In 2010, the acquisition of Timberland doubled the amount of its annual footwear volume and established “a much bigger stake in the outdoor lifestyle sector.”
Similar to Vanity Fair, the recent decisions to divest its Contemporary Brand and Licensed Sports Group businesses was then made to “position to continue to drive top quartile returns.”
The company is now anchored in outdoor, actions sports and jeans with five billion-plus brands: Vans, The North Face, Timberland, Wrangler and Lee.
Another area of growth is workwear (Red Kap, Bulwark, Timberland PRO, Wrangler Riggs) that will receive more attention in the years ahead. Workwear in total contributed $800 million in sales in 2016. While not central to its outdoor and action sports theme, Rendle offered workwear as an example of VF’s reach.
“I’d like to challenge you to not think of VF as an Outdoor & Action Sports company,” added Rendle. “But I’d rather ask you to think of us as a value creation company that is anchored in our powerful brands with a particular center of gravity in the Outdoor & Action Sports space. That’s a shift.”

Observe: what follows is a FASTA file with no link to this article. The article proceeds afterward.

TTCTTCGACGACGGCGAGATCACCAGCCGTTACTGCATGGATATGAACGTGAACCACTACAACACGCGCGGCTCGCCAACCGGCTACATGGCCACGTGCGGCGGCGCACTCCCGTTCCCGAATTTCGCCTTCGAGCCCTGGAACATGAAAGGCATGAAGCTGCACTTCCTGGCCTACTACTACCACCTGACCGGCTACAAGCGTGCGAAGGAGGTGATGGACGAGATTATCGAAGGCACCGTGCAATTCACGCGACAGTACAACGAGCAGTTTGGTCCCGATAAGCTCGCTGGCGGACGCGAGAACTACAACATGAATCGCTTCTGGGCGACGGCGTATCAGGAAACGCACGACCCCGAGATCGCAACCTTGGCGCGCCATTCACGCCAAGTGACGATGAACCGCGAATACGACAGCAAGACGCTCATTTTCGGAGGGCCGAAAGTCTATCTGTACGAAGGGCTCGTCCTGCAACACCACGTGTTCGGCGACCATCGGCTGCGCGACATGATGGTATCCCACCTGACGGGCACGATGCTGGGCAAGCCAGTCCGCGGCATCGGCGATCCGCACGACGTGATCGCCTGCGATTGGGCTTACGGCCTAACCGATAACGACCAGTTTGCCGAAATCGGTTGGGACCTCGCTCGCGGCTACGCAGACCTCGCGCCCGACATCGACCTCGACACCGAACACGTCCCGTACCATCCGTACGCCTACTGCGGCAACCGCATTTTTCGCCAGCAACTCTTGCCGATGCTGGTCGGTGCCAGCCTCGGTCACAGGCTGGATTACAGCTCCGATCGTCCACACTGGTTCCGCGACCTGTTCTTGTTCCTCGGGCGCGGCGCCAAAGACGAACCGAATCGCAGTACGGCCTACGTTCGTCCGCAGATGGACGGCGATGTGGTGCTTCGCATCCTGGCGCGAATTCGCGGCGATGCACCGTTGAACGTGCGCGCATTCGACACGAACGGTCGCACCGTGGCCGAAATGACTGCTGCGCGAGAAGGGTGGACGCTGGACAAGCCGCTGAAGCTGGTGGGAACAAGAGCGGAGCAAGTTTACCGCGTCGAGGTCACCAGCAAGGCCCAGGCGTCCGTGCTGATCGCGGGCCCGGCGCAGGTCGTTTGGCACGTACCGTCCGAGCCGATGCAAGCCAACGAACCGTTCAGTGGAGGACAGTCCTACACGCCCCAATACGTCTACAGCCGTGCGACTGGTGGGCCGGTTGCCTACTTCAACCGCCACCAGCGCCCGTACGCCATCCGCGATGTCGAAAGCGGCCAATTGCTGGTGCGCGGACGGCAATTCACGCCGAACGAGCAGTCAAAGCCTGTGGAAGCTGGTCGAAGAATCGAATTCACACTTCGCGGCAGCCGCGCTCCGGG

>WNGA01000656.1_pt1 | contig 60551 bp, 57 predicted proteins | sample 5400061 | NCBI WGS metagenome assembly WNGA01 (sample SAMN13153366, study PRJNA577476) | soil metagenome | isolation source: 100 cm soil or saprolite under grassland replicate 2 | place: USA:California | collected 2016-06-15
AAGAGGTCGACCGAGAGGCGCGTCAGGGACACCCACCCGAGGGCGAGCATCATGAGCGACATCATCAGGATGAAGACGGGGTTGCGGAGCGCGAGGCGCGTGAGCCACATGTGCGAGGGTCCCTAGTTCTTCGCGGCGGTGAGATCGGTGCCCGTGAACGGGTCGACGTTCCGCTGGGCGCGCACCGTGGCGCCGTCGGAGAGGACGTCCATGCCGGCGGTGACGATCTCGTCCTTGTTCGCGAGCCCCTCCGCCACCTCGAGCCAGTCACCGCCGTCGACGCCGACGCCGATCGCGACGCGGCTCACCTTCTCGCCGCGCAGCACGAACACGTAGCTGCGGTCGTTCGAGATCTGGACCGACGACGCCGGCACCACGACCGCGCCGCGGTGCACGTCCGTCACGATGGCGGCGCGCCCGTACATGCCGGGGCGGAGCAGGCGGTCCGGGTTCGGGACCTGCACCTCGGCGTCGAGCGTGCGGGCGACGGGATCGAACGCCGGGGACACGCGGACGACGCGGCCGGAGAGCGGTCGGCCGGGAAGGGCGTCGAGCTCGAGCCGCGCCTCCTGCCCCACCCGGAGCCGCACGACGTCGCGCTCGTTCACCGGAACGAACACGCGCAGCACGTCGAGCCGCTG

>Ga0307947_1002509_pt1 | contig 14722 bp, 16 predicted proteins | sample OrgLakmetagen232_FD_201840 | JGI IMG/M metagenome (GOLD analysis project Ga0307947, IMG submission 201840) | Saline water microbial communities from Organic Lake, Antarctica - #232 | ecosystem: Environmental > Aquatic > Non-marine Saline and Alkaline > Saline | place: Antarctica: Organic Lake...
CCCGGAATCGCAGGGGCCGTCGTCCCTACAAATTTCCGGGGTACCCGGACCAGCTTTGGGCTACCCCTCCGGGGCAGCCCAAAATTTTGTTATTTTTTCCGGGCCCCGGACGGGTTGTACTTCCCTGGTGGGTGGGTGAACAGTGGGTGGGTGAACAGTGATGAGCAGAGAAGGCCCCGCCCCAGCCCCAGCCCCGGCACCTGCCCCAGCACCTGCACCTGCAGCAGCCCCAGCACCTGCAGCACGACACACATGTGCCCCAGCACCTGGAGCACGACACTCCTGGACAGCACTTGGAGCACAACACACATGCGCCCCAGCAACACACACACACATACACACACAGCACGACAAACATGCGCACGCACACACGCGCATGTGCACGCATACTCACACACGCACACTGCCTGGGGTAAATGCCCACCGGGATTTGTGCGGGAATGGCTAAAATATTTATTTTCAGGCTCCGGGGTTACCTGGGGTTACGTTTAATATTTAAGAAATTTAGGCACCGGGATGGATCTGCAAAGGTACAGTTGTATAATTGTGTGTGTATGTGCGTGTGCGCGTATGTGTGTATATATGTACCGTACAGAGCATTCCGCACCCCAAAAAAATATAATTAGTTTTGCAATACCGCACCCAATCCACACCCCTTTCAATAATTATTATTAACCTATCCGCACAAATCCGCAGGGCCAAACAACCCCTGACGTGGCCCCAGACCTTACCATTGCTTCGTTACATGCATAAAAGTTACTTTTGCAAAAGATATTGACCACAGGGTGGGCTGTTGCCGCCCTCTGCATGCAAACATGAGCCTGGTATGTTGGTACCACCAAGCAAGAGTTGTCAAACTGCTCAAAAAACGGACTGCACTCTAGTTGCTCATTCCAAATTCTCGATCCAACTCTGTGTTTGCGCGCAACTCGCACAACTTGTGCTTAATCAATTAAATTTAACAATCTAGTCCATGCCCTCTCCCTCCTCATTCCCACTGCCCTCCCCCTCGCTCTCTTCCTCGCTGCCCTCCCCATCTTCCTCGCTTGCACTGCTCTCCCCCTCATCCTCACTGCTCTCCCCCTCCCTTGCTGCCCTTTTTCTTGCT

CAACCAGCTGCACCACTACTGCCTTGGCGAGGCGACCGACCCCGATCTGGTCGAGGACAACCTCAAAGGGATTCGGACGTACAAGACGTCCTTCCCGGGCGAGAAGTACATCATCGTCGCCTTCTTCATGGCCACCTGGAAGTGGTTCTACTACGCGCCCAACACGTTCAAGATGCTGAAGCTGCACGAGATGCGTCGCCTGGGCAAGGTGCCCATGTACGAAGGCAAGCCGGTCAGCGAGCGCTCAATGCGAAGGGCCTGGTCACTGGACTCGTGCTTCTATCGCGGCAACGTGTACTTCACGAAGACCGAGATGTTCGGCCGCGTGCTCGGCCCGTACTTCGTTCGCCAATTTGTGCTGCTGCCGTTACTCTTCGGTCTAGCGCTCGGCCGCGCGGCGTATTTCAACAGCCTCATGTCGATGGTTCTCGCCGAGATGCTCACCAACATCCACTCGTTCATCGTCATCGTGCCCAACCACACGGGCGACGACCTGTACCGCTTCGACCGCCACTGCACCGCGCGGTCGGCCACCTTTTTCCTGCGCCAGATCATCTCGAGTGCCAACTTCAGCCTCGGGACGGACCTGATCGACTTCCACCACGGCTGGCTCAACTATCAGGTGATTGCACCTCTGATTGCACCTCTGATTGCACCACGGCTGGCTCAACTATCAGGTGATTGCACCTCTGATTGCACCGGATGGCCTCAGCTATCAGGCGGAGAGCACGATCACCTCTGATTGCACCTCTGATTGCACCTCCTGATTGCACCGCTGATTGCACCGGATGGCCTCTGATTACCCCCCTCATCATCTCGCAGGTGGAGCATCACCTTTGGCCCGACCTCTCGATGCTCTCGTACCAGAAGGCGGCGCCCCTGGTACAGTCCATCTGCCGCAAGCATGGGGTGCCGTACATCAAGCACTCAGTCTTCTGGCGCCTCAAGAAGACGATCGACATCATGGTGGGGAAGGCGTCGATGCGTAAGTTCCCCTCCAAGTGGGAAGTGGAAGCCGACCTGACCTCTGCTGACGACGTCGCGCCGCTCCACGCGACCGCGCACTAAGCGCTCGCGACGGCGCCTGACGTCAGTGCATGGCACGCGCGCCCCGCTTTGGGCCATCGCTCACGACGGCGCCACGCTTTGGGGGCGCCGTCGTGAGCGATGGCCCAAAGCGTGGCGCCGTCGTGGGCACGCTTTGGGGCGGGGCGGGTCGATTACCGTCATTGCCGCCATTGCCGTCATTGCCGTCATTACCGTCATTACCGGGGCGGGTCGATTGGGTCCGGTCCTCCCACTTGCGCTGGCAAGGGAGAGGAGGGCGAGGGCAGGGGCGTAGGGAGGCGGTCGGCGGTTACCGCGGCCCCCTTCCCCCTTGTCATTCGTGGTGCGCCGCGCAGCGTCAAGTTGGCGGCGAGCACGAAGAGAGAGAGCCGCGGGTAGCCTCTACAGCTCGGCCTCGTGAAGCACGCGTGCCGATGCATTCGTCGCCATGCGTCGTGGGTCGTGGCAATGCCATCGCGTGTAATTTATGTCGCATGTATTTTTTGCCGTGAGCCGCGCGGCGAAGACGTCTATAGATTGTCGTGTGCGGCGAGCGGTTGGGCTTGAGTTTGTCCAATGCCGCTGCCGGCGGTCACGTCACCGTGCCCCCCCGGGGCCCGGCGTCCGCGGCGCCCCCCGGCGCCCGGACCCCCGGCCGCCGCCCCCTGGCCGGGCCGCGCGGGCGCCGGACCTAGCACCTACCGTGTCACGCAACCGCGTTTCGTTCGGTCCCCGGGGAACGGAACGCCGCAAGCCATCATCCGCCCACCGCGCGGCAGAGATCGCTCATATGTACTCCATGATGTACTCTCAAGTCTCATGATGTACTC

Rendle also stressed that the company will continue to make sure each of the brands across its portfolio are measuring up
“You can absolutely expect us to be active portfolio managers. We will reshape our portfolio,” said Rendle. “We will continue to invest behind our powerful brands with a very clear intention of creating value.”
At its Investor Day, VF predicted revenue from 2016 through 2021 would grow at a five-year compounded annual growth rate (CAGR) between 4 percent and 6 percent, fueled by VF’s largest brands (Vans, The North Face and Timberland) and the company’s international and direct-to-consumer business platforms. The growth rate doesn’t assume any acquisitions.
The company expects to generate more than $9 billion of cash from operations on a cumulative basis between 2017 and 2021 and return $8 billion to shareholders through dividends and share repurchases although that cash could be tapped for acquisitions.
Photo courtesy VF Corp.